The east wasn’t the least, however—in fact, Toronto was the city pioneering the indie scene in Canada, despite all the attention on Vancouver. TOJam, Toronto’s official game jam, began its annual run in 2006, and Gamercamp, Toronto’s summit of developer panels, ran for five years starting in 2009, predating Full Indie Summit by four years. Greater Toronto indies were pumping titles like blood: Freebird Games released the celebrated interactive-fiction adventure To the Moon in 2011; Drinkbox Games the culture-infused metroidvania Guacamelee!(2013); and Blue Isle Studios Slender: the Arrival in 2013; to name a few.
Perhaps the most important release to come out of Toronto however, was Craig Adam’s and Capybara Games’collaboration, Superbrothers: Sword & Sworcery EP (S&S:EP). An iOS original (and one-year exclusive to the platform) S&S:EP was released on the App Store at a premium price of $5—the kind of price only seen successful with big budget games, such as Infinity Blade, before it. Well-polished and innovative—by making intuitive use of iOS device features, such as the accelerometer—the gamewas unlike anything on the market which, at the time, was especially saturated by simple, freeware puzzle games. S&S:EP quickly became a turning point for the mobile platform; it paved the way for novel, experience-driven puzzle adventures such as Year Walk (2013)and Monument Valley (2014), and proved that console-quality titles such Limbo and The Walking Dead had a home on the small-screen as well.
S&S:EP wasn’t alone; pixel-art puzzle adventures were pouring in like the Great Wave of Kanada. Montreal-based Polytron’s pixel-art adventure Fez was in development for five years, supported financially by the help of a Montreal Telefilm grant, before its release in 2012. The wait seemed to be worth it; Fez became the Grand Prize winner at the 2012 IGF awards, following none-other than the 2011 winner Minecraft, and the saga of Fez has since become ubiquitous not only to the indie game scene, but the industry as a whole.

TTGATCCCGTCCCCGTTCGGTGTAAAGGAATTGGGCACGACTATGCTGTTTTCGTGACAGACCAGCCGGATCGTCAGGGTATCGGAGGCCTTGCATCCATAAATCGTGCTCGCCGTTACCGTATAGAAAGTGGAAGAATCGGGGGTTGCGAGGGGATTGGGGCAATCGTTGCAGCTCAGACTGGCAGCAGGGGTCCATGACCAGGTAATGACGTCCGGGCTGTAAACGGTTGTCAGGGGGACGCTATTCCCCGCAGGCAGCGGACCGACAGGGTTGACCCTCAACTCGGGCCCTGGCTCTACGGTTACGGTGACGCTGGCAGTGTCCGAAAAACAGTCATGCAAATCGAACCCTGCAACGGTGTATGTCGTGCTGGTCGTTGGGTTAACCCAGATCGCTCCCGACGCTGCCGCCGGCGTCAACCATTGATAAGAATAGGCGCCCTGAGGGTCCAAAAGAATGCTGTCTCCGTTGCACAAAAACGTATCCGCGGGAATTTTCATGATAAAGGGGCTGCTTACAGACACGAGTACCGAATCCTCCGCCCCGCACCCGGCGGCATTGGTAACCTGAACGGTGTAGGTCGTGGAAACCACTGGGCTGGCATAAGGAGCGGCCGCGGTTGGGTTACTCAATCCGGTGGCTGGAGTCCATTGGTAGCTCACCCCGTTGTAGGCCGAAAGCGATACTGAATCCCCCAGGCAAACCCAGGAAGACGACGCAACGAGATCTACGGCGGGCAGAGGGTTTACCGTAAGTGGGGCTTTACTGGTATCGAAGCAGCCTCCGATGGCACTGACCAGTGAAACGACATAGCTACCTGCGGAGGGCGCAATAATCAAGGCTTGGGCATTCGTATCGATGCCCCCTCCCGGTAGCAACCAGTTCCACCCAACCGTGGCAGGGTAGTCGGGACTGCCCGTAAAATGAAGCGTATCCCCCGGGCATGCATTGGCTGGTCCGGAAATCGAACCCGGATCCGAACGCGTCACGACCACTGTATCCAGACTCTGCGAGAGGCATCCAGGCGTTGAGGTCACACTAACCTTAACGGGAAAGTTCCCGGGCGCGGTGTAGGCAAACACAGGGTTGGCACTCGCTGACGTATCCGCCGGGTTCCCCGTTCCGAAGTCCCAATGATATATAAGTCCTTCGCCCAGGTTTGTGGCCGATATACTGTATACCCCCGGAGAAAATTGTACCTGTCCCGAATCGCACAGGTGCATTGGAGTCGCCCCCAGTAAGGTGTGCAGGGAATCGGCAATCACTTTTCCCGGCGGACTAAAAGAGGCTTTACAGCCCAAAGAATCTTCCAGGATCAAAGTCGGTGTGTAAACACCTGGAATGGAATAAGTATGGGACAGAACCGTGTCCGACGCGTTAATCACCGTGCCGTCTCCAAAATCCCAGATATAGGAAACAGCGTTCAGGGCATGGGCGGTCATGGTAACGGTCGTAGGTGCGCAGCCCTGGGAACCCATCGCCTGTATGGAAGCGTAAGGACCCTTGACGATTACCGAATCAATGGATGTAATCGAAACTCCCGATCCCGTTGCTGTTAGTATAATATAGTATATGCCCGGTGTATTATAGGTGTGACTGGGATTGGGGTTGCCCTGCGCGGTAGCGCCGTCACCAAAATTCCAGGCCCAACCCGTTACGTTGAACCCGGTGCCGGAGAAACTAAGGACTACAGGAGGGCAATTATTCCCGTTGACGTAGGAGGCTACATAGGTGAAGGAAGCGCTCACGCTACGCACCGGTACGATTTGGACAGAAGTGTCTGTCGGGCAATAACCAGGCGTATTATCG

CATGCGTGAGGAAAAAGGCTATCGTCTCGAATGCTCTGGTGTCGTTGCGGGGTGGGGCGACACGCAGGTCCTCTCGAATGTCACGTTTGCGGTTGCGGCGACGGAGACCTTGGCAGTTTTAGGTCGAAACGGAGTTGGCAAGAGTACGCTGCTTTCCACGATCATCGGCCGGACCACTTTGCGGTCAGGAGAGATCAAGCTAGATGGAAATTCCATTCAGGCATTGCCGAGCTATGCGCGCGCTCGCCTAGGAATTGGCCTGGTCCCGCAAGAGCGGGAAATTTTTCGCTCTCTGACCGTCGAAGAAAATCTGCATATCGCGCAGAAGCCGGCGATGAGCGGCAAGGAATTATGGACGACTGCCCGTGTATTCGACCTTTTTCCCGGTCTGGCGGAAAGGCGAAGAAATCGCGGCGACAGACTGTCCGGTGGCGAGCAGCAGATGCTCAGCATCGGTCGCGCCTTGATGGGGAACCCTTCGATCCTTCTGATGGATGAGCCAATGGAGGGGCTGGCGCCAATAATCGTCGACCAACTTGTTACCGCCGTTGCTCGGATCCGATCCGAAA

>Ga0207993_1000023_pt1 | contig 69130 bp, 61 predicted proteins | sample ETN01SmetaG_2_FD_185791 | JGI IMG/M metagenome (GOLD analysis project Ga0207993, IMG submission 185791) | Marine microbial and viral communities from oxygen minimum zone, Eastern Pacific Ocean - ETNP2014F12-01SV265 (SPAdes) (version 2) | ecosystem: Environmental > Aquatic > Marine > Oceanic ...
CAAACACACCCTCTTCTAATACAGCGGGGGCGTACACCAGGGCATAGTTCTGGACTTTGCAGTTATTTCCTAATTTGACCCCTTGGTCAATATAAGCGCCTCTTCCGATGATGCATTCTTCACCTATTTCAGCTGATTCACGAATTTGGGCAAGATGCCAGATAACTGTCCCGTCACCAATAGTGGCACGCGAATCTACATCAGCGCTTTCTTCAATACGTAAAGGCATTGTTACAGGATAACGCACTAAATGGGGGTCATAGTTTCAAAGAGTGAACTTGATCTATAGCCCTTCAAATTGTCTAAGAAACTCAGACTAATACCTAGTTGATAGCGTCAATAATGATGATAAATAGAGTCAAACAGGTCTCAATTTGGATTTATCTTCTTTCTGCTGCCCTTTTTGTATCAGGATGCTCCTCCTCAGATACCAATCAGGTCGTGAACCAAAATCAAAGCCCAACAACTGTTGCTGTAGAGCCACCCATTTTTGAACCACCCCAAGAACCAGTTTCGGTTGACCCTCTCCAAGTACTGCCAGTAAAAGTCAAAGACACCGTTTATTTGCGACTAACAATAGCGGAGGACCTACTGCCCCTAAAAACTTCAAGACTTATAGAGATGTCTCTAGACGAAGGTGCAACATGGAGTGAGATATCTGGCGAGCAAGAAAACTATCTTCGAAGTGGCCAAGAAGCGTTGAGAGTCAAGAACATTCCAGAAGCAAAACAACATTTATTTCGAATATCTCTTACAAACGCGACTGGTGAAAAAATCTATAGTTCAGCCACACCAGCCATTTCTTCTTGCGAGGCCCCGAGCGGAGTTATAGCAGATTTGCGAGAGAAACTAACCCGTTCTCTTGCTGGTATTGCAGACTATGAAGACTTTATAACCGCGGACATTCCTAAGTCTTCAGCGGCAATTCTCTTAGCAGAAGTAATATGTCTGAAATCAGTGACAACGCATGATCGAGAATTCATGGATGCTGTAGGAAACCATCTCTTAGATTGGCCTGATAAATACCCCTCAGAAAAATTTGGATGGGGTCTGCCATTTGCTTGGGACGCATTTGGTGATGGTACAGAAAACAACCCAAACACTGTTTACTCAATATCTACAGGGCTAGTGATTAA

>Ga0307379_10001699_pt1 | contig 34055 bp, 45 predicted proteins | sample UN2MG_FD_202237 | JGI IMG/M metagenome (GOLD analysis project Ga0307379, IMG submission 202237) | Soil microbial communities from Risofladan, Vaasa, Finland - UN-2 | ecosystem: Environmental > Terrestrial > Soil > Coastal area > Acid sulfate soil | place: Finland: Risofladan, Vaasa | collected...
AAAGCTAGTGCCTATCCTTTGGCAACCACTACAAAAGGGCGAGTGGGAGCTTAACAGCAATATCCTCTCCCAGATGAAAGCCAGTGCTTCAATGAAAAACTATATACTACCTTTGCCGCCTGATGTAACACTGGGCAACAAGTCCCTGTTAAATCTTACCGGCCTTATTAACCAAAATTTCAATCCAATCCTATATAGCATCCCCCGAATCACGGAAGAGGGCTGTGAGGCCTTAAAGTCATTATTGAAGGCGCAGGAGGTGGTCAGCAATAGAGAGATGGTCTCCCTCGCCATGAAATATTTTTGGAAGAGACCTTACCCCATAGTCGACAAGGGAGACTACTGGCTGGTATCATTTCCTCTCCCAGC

In just 10 years, Canadian indie developers created a community so simultaneously tightknit and inclusive that grandmothers started taking notes on how to make their Christmas sweaters. A 2014 Entertainment Software Association (ESA) report said that 53% of developers in Canada considered themselves independent, and more than half of those became so within the past two years. The shift in developer paradigm likely came in part from a honing focus from the Government of Canada; currently, Ontario and Quebec both offer some of the highest tax credits for game developers in all of North America, and the Canadian Media Fund Experimental Stream (CMF) offers game developers funding upwards of one million dollars. Kickstarter funding has helped as well; since launching last year, 67 Canadian videogame Kickstarters were selected as Staff Picks (29 of which were successfully funded) totalling three million dollars in pledges. Canadian indies are building doors faster than the AAA studios can close them.
The Canadian games industry is far from a wasteland—in fact, quite the opposite; in November, the ESA declared Canada the largest producer of videogames in the world per capita. The community is continually growing larger and more vibrant thanks almost entirely to the indie scene; Full Indie now hosts upwards of 250 developers every month, and Toronto started its own Full Indie equivalent, Torontaru, last year.
If I had to call Canada a hat, I wouldn’t call it a toque—if anything, we’re a sheepskin ushanka. But we’re not a hat, we’re that Christmas sweater knit with passion, historic talent, and some fur from those hibernating AAA grizzlies. We warm the industry with community and give a loving embrace to some of the biggest (and indiest) publishers and developers in the world.
As the ancient proverb goes: All your games are belong to us.